Shelton makes a ton of sense if he's here. So, since he came off the hypothetical board, it's on to the almost ridiculously overlooked Brown. At 6-foot-4 and 305 pounds, Brown can handle varied roles up front and delivers a punch from all of them.
Whether or not 32-year-old Derrick Johnson makes it all the way back from the torn Achilles he suffered last season, the Chiefs are in need of depth between Tamba Hali and Justin Houston (assuming both are back) at ILB in their 3-4. McKinney's a wrecking ball.
(Pick via Buffalo) Gave some thought to another pass-catcher here -- a partner for No. 12 pick Kevin White at WR or TE Maxx Williams to replace Jordan Cameron. Instead, it's Flowers, whose stock continues to climb. The future for RT Mitchell Schwartz (FA after 2015) is murky at best. Flowers, who seeks out the second level aggressively, could be an upgrade.
Conventional wisdom says the Eagles will address their secondary, and we all know how Chip Kelly loves to operate within the realm of conventional wisdom (#sarcasm #eyeroll). Dupree's better than Marcus Smith, the wholly disappointing 2014 first-rounder Kelly selected. There's uncertainty at OLB, too, especially if Brandon Graham departs.
The linebacker position is problematic in Cincinnati on a number of fronts, starting with Rey Maualuga's impending free agency and Vontaze Burfict's constant health concerns. Perryman's a thumper up the middle and would rack up tackles.
A bit off-board with this one, but Heath Miller can't play forever. The Steelers keep phasing out their old guard for new blood, and this would set the next wheels in motion. Williams does it all at tight end. He and Miller together would be a dream for Ben Roethlisberger and a headache for any opposing defenses.
Let's just get this out of the way right now: The Lions might take a wide receiver. Seriously. Calvin Johnson's contract is cumbersome and he's breaking down at a troubling rate, plus there is no legit No. 3 threat behind Megatron and Golden Tate. In lieu of that wild-card move, however, the promising Clemmings lands at 23, despite a rough Senior Bowl. The Lions could start him on Day 1 at right tackle or guard.
This is almost too perfect a fit, hence how we keep landing on it in every mock, so it probably won't happen. That said, Dawson is far better than outgoing -- and critical -- LB Larry Foote in the open field and has just as much or more pop driving forward. NFL.com cited a scout who noted non-specific character concerns for Dawson, so we'll see.
Happy birthday, Cam Newton. The Panthers' QB will turn 26 on May 11, and this pick would hand him a sensational gift: a dynamic 6-3 WR who's more polished than 2014 sensation Kelvin Benjamin.
Was the Torrey Smith-Steve Smith combo a one-and-done proposition in Baltimore? Regardless, the Ravens could use Strong. He fits the mold for what Joe Flacco needs in a receiver -- namely, a physical target who will outmuscle cornerbacks for the ball.
Keep an eye on Harold because he could be one of those "risers" at the combine. The 6-4, 250-pounder is arguably a better 3-4 OLB fit, but he'd be just fine lined up wide for the Cowboys. If nothing else, Harold will make noise on passing downs.
If the Broncos are set on re-signing both Demaryius Thomas and Julius Thomas, letting DT Terrance Knighton walk could help clear cap space. Bennett (281 pounds) is not a true space-eater like the 330-pound Knighton. But a Bennett-Sylvester Williams pairing could be just as effective as Knighton and Williams together.
Peters' standing heading into the draft will be fascinating to track. The one-time Washington star, kicked off the team midseason, is at least on par with Waynes -- and probably above him -- in terms of pure talent. Is that enough to offset the other issues? The Colts might gamble. Few teams could rival a Vontae Davis-Peters CB duo (with Greg Toler as a steady No. 3).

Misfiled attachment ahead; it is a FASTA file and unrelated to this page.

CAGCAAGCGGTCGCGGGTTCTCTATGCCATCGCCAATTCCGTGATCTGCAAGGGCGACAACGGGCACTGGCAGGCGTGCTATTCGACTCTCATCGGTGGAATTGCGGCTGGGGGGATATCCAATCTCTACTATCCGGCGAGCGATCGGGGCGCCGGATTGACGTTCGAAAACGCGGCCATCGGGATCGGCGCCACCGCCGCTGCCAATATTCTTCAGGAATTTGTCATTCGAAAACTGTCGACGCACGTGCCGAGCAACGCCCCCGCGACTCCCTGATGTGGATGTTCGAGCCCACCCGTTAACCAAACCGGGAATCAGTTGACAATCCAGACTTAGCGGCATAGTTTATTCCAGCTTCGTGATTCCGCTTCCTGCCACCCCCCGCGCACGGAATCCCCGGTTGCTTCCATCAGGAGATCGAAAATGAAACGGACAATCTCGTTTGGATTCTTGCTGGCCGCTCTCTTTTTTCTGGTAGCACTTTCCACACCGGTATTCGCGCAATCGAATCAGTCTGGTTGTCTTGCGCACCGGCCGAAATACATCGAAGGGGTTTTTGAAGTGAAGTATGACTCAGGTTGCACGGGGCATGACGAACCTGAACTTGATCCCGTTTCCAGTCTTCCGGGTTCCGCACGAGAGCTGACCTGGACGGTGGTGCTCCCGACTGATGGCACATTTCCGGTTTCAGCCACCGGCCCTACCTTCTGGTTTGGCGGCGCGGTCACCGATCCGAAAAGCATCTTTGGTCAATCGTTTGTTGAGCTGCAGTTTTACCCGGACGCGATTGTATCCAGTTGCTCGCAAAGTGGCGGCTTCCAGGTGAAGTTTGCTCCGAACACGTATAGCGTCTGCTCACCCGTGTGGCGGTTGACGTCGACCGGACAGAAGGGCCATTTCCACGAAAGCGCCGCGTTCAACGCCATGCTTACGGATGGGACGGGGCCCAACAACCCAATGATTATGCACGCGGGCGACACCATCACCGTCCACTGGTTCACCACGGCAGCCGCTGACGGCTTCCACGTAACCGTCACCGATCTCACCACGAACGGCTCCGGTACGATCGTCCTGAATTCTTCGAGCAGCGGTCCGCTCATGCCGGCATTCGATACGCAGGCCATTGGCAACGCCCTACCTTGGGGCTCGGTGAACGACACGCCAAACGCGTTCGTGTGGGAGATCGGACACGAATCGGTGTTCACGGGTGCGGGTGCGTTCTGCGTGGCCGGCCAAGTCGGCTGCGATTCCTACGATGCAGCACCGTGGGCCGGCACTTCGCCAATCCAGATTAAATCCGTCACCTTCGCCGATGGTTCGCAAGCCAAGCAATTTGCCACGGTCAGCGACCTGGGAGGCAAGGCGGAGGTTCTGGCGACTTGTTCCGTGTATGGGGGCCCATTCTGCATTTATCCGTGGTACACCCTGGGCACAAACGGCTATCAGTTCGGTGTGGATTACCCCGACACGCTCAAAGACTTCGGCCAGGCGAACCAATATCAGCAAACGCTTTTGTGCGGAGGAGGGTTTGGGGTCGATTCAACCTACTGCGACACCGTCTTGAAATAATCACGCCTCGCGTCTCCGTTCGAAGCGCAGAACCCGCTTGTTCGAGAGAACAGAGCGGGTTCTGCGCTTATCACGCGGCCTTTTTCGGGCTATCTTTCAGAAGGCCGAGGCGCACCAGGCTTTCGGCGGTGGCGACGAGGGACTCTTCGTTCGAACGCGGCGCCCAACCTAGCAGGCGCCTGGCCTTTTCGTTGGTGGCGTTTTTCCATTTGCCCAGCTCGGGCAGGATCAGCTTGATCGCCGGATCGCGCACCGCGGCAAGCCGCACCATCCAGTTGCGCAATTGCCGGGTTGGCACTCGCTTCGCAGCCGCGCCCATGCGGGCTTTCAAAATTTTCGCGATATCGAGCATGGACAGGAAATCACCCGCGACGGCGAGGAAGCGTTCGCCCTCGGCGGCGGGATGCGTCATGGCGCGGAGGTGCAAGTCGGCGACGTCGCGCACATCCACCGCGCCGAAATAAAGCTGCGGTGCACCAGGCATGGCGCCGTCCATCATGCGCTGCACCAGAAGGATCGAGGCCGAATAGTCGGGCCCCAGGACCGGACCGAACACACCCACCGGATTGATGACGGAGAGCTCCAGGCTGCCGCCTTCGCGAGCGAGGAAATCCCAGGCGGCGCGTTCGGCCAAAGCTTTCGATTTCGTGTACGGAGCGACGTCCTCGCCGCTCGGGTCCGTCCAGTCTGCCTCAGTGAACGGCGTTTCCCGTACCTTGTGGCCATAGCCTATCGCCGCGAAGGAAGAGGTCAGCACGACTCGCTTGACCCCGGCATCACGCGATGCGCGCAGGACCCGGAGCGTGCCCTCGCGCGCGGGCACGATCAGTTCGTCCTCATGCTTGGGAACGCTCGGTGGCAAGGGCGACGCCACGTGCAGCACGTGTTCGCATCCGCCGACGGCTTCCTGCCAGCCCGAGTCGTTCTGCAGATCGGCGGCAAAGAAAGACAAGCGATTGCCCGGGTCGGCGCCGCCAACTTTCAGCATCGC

Sure, sliding Clay Matthews to an inside-linebacker position worked about as well as the Packers could have hoped. Even so, there's room for more talent -- bumping A.J. Hawk would be a start. Kendricks has a nose for the ball and is rather adept dropping in coverage.
Not a lot of franchises in the NFL can justify a "redshirt" season for a Round 1 draft pick. Seattle is one that could, doubly so if Marshawn Lynch re-signs. Gurley's knee injury seems to have made some folks forget what an astounding talent he is. By 2016, he could be Lynch's primary backup -- neither Christine Michael nor Robert Turbin has run with that job. Shortly thereafter, this could be Gurley's team.
Erving struggled at tackle, excelled after moving to center and now may wind up as a guard in the NFL. The ability to jump in at any spot, and potentially start as an interior blocker out of the gate, would solve one of the Patriots' few issues.
33. Tennessee Titans: Melvin Gordon, RB, Wisconsin
34. Tampa Bay Buccaneers: Tre Jackson, G, Florida State
35. Oakland Raiders: Eddie Goldman, DT, Florida State
36. Jacksonville Jaguars: Kevin Johnson, CB, Wake Forest
37. N.Y. Jets: Owamagbe Odighizuwa, DE/OLB, UCLA
38. Washington Redskins: Arik Armstead, DT/DE, Oregon
39. Chicago Bears: Jalen Collins, CB, LSU
40. N.Y. Giants: Devin Funchess, WR, Michigan
41. St. Louis Rams: Brett Hundley, QB, UCLA
42. Atlanta Falcons: Clive Walford, TE, Miami (Fla.)
43. Cleveland Browns: Jordan Phillips, DT, Oklahoma
44. Minnesota Vikings: Cedric Ogbuehi, OT, Texas A&M
45. New Orleans Saints: P.J. Williams, CB, Florida State
46. San Francisco 49ers: Dorial Green-Beckham, WR, Missouri
47. Miami Dolphins: Hayes Pullard, LB, USC
48. San Diego Chargers: A.J. Cann, G, South Carolina
49. Kansas City Chiefs: Sammie Coates, WR, Auburn
50. Buffalo Bills: Laken Tomlinson, G, Duke
51. Houston Texans: Kevin White, CB, TCU
52. Philadelphia Eagles: Jaquiski Tartt, S, Samford
53. Cincinnati Bengals: Nate Orchard, DE, Utah
54. Detroit Lions: Carl Davis, DT, Iowa
55. Arizona Cardinals: Ty Sambrailo, OT, Colorado State
56. Pittsburgh Steelers: Quentin Rollins, CB, Miami (Ohio)
57. Carolina Panthers: Rob Havenstein, OT, Wisconsin
58. Baltimore Ravens: Tevin Coleman, RB, Indiana
59. Denver Broncos: Jeff Heuerman, TE, Ohio State
60. Dallas Cowboys: Jay Ajayi, RB, Boise State
61. Indianapolis Colts: Duke Johnson, RB, Miami (Fla.)
62. Green Bay Packers: Danielle Hunter, DE, LSU
63. Seattle Seahawks: Markus Golden, DE/OLB, Missouri
64. New England Patriots: Devin Smith, WR, Ohio State